Comparing Perez, Stroll and Vettel in Portimao, it seems strange the man who was a class above the other two is the one currently without a drive for 2021.

7. Despite an uncertain future, Russell starred once again

George Russell, Williams FW43, Sebastian Vettel, Ferrari SF1000, and Antonio Giovinazzi, Alfa Romeo Racing C39

George Russell, Williams FW43, Sebastian Vettel, Ferrari SF1000, and Antonio Giovinazzi, Alfa Romeo Racing C39

Photo by: Zak Mauger / Motorsport Images

The latest jolt in the driver market for 2021 has strangely surrounded a team whose line-up seemed fixed two months ago, with George Russell's future at Williams coming into question in recent days.

Suggestions that Sergio Perez could land a seat alongside Nicholas Latifi in 2021 left the Williams team facing a number of questions, which, by failing to answer, only opened it up to increased speculation (the very thing it wanted to avoid).

Russell maintained heading into the weekend he had "no concerns" about his future, but offered an even more convincing response on-track with what was arguably his best weekend yet in F1.

A stunning lap at the end of Q1 got him through to the second stage of qualifying for the seventh time this year, where he qualified 14th, ahead of Sebastian Vettel. He then went for a long first stint in the race that saw him rise as high as seventh at one point, only to then cycle back to P14 come the chequered flag after his second stop.

Russell expressed his slight frustration after the race that Williams had again maximised its potential on a weekend where none of the cars ahead hit trouble, with 19 drivers making it to the finish. But he can take pride in proving his quality despite all of the noise that now surrounds him.

Russell was clear after the race that he believed the speculation about his future has been "fed by the Perez camp", and that he was sure of clarity by the end of this week about what he'd be doing next year. Portimao was just another reminder of why the grid would be a far poorer place without his presence next year.

8. Red Bull is pinning its hopes on a 2022 engine freeze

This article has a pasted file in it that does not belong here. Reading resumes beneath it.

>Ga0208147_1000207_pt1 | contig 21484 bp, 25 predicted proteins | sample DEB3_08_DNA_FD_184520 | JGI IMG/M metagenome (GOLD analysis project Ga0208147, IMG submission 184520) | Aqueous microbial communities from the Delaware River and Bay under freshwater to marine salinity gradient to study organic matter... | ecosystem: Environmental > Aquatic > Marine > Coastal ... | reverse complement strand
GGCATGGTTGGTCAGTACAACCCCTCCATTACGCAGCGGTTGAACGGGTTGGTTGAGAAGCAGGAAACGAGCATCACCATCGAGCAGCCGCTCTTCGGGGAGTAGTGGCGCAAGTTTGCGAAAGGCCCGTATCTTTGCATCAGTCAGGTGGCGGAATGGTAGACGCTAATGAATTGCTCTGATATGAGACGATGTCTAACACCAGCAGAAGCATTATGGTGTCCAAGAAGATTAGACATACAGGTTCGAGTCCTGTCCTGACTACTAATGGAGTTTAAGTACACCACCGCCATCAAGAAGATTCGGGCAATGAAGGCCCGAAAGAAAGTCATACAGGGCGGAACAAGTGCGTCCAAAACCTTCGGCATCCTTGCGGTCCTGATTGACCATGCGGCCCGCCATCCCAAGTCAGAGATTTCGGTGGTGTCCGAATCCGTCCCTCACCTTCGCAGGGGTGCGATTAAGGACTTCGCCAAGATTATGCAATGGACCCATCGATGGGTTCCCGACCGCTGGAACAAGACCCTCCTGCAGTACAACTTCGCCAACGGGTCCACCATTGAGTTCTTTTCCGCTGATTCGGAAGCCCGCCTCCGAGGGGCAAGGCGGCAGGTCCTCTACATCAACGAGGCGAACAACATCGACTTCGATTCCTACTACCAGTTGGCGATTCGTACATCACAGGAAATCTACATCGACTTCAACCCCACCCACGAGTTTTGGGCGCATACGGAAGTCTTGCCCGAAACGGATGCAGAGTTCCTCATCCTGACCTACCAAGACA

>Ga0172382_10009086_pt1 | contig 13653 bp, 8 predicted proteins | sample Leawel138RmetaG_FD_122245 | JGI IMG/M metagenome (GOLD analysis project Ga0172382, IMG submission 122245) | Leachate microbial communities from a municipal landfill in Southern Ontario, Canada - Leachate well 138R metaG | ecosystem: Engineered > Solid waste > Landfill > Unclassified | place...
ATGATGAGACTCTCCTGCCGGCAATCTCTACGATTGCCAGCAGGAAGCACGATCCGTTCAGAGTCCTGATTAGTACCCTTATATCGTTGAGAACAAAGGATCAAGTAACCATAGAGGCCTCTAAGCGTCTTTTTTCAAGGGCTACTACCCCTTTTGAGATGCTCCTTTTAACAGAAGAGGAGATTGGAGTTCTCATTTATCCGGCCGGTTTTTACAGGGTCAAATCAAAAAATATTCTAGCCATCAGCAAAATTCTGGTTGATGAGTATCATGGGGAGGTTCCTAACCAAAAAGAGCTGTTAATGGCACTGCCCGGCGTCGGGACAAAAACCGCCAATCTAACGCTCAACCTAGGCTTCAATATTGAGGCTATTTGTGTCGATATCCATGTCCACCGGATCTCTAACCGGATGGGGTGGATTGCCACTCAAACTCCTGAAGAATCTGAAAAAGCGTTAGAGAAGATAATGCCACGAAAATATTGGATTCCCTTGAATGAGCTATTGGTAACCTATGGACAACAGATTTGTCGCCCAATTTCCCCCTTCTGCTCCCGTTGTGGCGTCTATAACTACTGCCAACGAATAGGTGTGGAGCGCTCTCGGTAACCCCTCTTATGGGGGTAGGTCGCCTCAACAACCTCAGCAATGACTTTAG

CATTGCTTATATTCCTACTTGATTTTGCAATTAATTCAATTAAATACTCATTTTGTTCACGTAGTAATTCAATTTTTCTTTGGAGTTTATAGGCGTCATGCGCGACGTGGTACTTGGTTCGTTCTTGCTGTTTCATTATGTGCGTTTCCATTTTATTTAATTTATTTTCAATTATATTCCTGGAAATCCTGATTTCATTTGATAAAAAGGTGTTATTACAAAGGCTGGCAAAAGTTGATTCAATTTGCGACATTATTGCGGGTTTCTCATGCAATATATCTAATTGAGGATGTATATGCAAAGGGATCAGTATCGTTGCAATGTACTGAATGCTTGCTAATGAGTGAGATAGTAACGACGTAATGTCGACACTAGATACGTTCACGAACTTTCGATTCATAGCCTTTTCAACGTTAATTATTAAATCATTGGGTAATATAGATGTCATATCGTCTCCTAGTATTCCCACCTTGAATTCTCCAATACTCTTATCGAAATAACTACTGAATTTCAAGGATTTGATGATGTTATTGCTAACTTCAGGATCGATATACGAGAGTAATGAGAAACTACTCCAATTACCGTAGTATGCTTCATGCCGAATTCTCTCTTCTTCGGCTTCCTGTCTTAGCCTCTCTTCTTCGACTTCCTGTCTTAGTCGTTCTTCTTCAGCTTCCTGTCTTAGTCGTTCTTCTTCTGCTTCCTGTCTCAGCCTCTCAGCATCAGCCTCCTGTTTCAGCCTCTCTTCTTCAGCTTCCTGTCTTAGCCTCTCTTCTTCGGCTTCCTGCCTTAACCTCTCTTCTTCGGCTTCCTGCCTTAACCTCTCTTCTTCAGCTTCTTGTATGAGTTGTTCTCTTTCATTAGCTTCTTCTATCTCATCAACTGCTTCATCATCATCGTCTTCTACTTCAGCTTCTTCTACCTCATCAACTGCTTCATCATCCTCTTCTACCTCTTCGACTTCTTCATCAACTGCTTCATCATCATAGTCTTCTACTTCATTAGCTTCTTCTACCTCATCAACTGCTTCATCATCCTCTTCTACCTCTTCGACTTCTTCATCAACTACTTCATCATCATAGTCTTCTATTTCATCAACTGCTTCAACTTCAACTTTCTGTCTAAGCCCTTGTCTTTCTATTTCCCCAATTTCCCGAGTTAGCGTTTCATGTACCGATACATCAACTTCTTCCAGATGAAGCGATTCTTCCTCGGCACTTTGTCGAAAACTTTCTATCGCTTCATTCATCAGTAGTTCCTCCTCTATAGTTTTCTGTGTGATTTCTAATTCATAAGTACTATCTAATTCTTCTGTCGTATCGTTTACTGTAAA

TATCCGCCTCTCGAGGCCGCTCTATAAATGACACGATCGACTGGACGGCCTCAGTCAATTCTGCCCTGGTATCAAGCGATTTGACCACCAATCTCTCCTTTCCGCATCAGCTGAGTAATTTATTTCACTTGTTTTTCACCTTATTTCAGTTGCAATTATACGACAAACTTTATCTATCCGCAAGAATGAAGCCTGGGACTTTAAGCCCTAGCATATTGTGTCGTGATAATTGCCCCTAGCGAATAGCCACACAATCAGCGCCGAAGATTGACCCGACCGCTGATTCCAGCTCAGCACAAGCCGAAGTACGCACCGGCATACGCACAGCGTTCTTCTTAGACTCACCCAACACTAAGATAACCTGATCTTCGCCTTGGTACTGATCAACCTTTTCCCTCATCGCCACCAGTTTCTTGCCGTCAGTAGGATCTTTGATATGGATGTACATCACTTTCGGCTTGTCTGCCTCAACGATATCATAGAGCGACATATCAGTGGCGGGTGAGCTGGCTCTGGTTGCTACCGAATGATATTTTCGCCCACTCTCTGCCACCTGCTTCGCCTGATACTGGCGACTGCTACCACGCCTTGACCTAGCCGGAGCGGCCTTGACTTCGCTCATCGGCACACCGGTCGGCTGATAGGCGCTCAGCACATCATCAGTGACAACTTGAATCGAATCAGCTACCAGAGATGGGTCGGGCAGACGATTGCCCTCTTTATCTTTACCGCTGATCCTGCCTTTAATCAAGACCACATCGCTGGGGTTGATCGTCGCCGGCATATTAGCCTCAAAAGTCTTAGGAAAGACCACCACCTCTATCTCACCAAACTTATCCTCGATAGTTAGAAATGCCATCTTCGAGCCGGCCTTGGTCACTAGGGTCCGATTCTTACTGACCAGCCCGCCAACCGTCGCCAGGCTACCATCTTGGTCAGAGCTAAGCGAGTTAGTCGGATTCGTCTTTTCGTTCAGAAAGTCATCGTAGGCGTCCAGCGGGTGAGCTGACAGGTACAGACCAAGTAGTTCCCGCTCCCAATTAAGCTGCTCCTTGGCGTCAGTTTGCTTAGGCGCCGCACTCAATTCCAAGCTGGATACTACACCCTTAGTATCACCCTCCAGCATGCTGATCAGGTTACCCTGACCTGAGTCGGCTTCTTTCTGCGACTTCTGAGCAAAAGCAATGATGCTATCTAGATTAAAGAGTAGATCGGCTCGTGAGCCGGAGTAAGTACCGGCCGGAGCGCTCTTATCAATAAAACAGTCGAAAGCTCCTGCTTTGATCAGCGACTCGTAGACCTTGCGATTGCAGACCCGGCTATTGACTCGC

Third place Max Verstappen, Red Bull Racing RB16

Third place Max Verstappen, Red Bull Racing RB16

Photo by: Charles Coates / Motorsport Images

If you expected a long-running saga about Red Bull's future power unit supplier following Honda's shock exit announcement earlier this month, then recent movements will have left you sorely disappointed.

Red Bull has made clear that its preferred option for the future is to continue to use Honda's power unit beyond 2021, taking on the IP and designs whilst also securing a development freeze with the other manufacturers to ensure spending does not get out of control.

It is a move that would ensure Red Bull maintains its effective works status and does not have to become a customer again - probably with Renault - and has growing levels of support. Mercedes confirmed it would be in favour of an engine freeze from 2022, with Toto Wolff believing it makes sense to keep a competitive Red Bull team on the grid.

The matter is set to be discussed at the F1 Commission meeting on Monday, and although Red Bull has hardly made an ultimatum to F1 over the plan, it seems fairly set on going through with it. Quite whether all of its rivals will be quite so accommodating remains to be seen.

At a time when engine performance has largely converged - with the exception of Ferrari this year - then a freeze on development would make sense. It would help reduce the costs greatly for the power unit suppliers, something that would be appreciated given the COVID-induced pressures and as F1 begins to look towards new power solutions from 2026.